Reliable steam wand
Potential learning curve
Requires regular cleaning
The Breville Barista Express is versatile, long-lasting, and stylish. While there might be a small learning curve involved, it's easy to brew rich espresso shots with the café-worthy group head. A built-in steam wand allows for delicious lattes and cappuccinos. In fact, the wand is so advanced that you can even make microfoam designs on top of your drink like a real barista. "Microfoam is basically thousands or millions of very small bubbles that form through the steaming process," says Paulo Asi. "If you're trying to make microfoam at home, be sure to heat up the milk first, then run the milk frother. It won’t work if it’s not heated up."
The bean grinder uses conical burrs, so it's stronger and more consistent than a steel blade grinder. There's also an easy-to-use dial that lets you choose the coarseness of your grind, which you typically want on the finer side for espresso.
The Barista Express is fairly expensive, but the quality justifies the price. The item has received glowing comments from thousands of happy customers, as well as among our testing crew. One of our testers said the machine made excellent espresso drinks with a rich crema every single time.
Price at time of publication: $750
Grinder: Burr | Bean Hopper: 8 ounces | Capacity: Single serve | Dimensions: 12.8 x 12.2 x 13.1 inches | Warranty: 1-year limited
"After we figured out our settings, each drink we made was effortlessly delicious." — Cheyenne Elwell, Product Tester
De'Longhi Dinamica with LatteCrema
Multiple drink options
Takes up counter space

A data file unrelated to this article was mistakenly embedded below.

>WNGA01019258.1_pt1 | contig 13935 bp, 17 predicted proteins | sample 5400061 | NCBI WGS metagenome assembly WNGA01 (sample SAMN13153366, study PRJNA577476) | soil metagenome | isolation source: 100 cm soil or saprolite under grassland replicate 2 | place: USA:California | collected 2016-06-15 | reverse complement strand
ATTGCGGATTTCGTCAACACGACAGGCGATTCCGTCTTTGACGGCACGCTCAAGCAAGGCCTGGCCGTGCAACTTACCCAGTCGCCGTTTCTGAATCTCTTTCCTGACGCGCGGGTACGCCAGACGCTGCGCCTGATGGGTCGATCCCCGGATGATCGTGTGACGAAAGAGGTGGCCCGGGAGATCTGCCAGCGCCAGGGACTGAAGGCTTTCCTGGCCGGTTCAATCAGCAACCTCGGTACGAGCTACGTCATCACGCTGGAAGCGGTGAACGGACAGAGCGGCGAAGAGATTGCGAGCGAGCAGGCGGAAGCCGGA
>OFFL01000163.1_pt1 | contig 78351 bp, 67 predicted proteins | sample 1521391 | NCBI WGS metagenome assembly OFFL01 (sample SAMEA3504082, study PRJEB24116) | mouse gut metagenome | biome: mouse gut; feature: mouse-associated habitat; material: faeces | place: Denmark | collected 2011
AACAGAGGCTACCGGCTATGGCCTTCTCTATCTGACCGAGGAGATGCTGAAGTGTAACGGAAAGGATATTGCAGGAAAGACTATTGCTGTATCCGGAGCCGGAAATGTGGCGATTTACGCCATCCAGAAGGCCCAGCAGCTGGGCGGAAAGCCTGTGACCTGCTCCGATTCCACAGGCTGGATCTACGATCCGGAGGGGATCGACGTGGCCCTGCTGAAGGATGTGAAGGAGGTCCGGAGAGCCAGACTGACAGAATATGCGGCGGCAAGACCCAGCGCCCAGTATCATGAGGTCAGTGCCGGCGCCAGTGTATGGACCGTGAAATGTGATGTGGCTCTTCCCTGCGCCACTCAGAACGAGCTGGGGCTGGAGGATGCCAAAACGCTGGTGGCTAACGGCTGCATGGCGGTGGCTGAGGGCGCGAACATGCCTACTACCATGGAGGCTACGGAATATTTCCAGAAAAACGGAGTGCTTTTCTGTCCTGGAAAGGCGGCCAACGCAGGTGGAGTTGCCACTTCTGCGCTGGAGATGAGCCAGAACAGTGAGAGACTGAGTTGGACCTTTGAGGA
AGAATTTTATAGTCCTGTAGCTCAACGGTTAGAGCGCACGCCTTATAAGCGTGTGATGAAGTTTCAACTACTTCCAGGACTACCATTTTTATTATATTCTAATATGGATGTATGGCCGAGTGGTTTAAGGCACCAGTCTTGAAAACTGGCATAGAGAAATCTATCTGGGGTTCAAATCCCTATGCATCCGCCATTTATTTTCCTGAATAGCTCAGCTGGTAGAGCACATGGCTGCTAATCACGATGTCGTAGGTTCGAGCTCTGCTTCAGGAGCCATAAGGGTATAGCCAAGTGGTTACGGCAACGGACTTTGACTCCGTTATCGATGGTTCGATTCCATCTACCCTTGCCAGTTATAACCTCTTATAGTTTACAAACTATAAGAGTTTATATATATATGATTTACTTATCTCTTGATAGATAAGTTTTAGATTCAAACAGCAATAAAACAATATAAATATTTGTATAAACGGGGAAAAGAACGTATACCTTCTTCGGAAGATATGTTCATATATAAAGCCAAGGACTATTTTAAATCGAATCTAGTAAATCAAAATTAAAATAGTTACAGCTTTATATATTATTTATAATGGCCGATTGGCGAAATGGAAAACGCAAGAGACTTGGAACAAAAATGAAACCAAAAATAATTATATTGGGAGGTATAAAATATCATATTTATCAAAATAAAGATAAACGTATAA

When your coffee of choice is espresso or espresso-based drinks, this machine lets you grind, brew, and make creamy lattes or cappuccinos with ease. As the name suggests, the De'Longhi Dinamica with LatteCrema is of café quality. Its conical burr grinder is perfect for espresso grinds and doesn’t overheat the beans or leave behind any unsavory flavors. The grinder is also one of the quietest that we tested, which is an added bonus. If you have pre-ground beans, you can bypass the grinder and just brew.
While the price is certainly expensive, this coffee maker is super-automatic, so it handles so much of the brewing process for you. It can whip up 18 different drinks, including iced coffee, at the touch of a button. The milk frother is strong enough to handle all kinds of milk, including oat and almond milk, and it's dishwasher-safe when you're finished.
The main issue we came across is that the Dinamica may take some time to understand. Our testers said that it wasn't intuitive and that initial setup was fairly rigorous, partially due to the machine's sophistication and number of features that are offered, and once you get through any initial hiccups it's no longer difficult. All in all, this is a top-of-the-line product from a trusted brand.
Price at time of publication: $1,400
Grinder: Burr | Bean Hopper: 10.5 ounces | Capacity: Single serve | Dimensions: 16.9 x 9.3 x 13.7 inches | Warranty: 2 years (3 years if product is registered)
"While this isn't the easiest or most intuitive to use, the grinder is quiet, and it has a rinse cycle setting to clean on its own. There are lots of steps and buttons to press, so prior knowledge on espresso-making is required. Initial setup was difficult, but once completed, you don't have to tamp down the grind; it automatically does that for you."